David Meyer: Is administration having a problem with the bill?
CJ: I think there are some kinks to work out. I can’t honestly tell you I know where each bill stands in the legislative process. … I have not heard there is a problem with that bill.
GK: We’re hearing grumbling that anti-bike people will try to get the charter changed at the next charter commission referendum to put bike lanes under the Uniform Land Use Review Procedure, which would slow down the process and lead to many communities having an effective block over DOT plans.
CJ: I haven’t heard that and I would not support that. It would be a concern of mine. ULURP is a set clock which takes six to nine months. If there is a crash or a dangerous intersection, the city needs to be able to respond quickly and it can’t go through a process that can take months and people could die or be seriously injured. … I do think there is something to getting community buy-in when people are being reasonable. And there are site-specific facts that DOT may not have thought about like a local person who is there. Not to kill a street safety design, but sometimes it makes sense. On Eighth Avenue in my district … along the way, DOT made adjustments that were good adjustments.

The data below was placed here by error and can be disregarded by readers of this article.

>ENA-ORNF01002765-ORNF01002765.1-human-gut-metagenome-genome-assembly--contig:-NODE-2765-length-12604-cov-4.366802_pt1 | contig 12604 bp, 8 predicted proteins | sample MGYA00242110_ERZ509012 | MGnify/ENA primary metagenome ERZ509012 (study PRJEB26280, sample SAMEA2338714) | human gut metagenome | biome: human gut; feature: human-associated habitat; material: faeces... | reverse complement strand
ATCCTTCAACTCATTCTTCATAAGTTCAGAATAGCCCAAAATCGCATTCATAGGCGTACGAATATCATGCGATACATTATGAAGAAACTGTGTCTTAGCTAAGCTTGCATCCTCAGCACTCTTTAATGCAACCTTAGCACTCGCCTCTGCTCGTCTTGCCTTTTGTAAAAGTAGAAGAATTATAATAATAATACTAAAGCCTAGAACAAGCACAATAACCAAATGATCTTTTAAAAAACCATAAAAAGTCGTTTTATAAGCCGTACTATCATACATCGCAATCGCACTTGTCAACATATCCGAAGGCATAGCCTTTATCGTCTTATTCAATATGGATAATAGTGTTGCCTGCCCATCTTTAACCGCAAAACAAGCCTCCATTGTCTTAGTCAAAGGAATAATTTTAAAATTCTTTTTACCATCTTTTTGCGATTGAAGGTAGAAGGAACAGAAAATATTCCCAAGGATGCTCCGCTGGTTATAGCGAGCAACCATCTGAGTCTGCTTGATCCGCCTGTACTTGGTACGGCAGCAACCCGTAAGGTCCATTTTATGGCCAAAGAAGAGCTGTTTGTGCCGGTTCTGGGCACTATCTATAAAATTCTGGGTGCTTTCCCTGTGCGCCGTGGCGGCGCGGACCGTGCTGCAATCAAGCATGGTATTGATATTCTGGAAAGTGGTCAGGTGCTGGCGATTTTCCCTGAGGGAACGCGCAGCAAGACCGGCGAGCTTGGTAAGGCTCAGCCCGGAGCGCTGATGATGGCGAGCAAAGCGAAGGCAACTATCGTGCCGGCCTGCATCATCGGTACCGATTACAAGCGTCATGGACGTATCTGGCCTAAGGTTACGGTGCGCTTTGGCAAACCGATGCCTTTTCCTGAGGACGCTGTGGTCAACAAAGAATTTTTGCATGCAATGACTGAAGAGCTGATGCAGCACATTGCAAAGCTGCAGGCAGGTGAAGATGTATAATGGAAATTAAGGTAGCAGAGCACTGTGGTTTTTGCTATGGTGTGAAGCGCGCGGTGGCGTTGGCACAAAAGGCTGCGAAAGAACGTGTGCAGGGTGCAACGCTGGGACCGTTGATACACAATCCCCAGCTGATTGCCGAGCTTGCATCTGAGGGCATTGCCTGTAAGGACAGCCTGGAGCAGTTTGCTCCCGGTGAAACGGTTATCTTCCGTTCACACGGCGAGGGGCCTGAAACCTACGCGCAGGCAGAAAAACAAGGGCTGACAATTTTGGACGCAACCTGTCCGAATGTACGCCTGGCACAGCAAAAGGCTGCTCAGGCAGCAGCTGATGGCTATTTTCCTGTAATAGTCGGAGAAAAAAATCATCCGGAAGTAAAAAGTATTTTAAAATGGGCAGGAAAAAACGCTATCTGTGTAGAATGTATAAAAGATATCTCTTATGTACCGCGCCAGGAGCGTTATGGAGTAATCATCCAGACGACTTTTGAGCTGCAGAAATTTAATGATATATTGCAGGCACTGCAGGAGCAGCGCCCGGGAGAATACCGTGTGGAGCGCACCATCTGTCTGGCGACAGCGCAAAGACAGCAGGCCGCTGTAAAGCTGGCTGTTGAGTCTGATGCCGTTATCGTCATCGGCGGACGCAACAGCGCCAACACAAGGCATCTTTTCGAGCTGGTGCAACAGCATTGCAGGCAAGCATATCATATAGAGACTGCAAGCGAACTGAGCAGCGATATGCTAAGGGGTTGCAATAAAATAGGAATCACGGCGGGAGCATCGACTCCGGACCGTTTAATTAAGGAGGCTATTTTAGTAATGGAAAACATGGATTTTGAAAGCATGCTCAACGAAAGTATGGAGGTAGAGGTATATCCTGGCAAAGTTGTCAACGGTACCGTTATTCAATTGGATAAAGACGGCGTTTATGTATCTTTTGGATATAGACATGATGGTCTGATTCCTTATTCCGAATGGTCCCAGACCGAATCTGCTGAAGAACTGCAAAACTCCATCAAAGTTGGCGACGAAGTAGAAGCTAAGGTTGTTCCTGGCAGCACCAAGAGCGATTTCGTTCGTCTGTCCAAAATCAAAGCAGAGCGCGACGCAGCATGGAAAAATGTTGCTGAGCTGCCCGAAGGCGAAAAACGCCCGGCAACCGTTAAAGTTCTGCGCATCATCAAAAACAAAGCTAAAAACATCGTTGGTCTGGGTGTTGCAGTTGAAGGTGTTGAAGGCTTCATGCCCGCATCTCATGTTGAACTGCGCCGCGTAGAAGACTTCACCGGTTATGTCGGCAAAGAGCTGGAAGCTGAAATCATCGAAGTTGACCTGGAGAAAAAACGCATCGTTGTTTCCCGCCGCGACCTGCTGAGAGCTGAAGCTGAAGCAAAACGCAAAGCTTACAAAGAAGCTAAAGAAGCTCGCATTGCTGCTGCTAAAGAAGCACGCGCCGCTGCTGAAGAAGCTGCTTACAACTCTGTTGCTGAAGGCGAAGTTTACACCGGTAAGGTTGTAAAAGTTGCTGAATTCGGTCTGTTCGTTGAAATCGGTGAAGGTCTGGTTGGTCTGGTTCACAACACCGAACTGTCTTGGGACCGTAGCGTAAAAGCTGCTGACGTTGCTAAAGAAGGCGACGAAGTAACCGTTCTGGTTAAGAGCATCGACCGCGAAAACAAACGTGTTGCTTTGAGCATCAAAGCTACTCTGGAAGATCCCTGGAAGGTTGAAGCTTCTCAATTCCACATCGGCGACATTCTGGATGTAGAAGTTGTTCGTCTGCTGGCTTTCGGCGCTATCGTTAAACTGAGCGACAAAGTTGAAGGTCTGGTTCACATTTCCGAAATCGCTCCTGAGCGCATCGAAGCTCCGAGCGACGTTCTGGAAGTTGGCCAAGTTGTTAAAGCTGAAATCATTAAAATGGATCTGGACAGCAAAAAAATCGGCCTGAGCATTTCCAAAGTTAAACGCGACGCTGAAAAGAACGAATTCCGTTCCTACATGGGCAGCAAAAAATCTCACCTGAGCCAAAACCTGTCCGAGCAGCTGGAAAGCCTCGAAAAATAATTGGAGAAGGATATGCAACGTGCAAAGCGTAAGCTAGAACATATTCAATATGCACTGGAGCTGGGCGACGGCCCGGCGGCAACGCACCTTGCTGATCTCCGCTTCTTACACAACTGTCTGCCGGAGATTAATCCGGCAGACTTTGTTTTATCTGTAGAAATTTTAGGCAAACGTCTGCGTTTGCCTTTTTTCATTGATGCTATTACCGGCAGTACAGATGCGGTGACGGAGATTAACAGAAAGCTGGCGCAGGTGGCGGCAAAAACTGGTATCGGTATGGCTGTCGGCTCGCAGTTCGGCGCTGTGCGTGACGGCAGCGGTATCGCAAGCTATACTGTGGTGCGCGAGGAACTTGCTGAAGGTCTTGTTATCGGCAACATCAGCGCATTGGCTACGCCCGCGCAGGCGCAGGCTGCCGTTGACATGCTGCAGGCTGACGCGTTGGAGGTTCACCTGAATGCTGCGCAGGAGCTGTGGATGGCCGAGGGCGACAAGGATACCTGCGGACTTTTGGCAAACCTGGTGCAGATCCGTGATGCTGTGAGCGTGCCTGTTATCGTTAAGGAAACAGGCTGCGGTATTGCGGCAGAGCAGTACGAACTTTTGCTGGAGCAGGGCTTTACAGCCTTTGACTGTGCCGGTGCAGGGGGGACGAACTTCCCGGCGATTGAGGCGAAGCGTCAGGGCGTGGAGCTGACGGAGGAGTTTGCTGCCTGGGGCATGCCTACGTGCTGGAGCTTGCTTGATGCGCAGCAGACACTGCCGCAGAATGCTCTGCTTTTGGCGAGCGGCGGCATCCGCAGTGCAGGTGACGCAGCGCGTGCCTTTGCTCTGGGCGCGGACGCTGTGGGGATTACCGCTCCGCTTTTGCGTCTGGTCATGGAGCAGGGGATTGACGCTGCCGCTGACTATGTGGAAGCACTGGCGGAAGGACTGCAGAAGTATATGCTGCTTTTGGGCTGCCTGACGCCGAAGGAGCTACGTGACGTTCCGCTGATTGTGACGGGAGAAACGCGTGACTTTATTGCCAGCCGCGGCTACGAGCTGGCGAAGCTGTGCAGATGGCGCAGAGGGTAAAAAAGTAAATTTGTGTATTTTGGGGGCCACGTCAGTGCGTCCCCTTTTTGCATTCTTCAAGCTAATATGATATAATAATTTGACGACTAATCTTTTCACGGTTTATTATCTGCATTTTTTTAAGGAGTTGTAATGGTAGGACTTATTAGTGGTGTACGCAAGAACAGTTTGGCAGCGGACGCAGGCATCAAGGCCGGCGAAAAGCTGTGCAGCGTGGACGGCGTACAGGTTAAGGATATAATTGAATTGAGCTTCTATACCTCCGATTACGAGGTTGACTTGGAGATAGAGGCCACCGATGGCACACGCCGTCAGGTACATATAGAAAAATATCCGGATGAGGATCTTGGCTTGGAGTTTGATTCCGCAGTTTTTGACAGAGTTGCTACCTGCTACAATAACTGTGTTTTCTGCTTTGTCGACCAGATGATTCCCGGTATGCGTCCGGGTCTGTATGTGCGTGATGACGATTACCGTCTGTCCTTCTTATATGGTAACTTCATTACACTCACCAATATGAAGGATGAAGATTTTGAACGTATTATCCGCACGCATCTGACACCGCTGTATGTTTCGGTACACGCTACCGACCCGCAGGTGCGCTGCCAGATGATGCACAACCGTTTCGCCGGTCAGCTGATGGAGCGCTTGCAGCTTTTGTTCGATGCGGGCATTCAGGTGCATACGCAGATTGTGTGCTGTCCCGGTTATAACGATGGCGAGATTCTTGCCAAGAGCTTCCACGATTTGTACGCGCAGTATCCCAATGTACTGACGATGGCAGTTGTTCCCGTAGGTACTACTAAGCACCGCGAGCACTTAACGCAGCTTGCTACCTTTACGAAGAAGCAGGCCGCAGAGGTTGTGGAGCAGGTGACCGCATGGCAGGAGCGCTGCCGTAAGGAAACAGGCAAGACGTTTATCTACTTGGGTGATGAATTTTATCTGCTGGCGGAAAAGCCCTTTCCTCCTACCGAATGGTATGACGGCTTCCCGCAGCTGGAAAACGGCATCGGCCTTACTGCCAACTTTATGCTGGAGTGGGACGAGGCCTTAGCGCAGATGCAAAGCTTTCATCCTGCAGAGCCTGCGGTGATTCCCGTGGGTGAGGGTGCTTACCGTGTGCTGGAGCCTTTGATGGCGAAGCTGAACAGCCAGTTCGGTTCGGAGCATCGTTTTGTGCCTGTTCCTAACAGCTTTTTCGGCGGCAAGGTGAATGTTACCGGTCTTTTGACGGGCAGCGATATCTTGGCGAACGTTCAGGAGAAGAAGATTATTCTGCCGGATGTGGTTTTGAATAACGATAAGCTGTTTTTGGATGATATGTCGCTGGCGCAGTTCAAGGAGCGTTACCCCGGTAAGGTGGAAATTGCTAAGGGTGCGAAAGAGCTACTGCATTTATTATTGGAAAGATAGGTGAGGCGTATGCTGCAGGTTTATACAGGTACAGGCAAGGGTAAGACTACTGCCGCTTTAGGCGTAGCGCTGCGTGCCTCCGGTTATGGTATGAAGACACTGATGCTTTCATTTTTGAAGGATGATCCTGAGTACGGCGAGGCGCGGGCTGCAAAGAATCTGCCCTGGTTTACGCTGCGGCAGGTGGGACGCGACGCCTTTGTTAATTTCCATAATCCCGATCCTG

DM: Some things that comes up in these projects is protracted standoffs with elected officials or community groups and it makes the transit paradise harder to achieve. New York City Transit President Andy Byford told the council, get out of my way. What is your thought on that?
CJ: It’s hard to speak about this in an overarching general way because so much is site specific and a lot of it is based off data, where there is speeding, where there have been injuries, where there have been deaths, where street design, such as on Queens Boulevard, might [get] similar results in another borough. But I think there is a role for local elected officials and for the community board, but I don’t think there should be a role in being obstinate or obstructionist where you are putting off a street upgrade in a way that is going to save lives.
GK: Yes, but sometimes there are obstructionists on these boards who simply don’t want to understand.
CJ: I was on Community Board 4 when the DOT proposed the Eighth Avenue protected bike lane. … I was against it. I was vocally against it at the board meetings and it was because I was uneducated. I didn’t understand the number of people who are being killed and injured. I didn’t understand that when you install a protected bike lane, many people are saved. And when you hear stories from the heroic activists at Families for Safe Streets and you hear about their grief and their loss, to me, that’s it. That tells me all you need to know. If we can prevent someone from being seriously injured or killed — anyone, but especially a child — there is really nothing else you can say. You’re saving lives! And we know that cars and buses and trucks kill people. Every day. … And that is why we have to break the car culture. Because it is literally life and death.
GK: All of the road deaths this year have been caused by drivers. How do we change the debate? What do you think when the mayor says we need to be more worried about e-scooters than cars?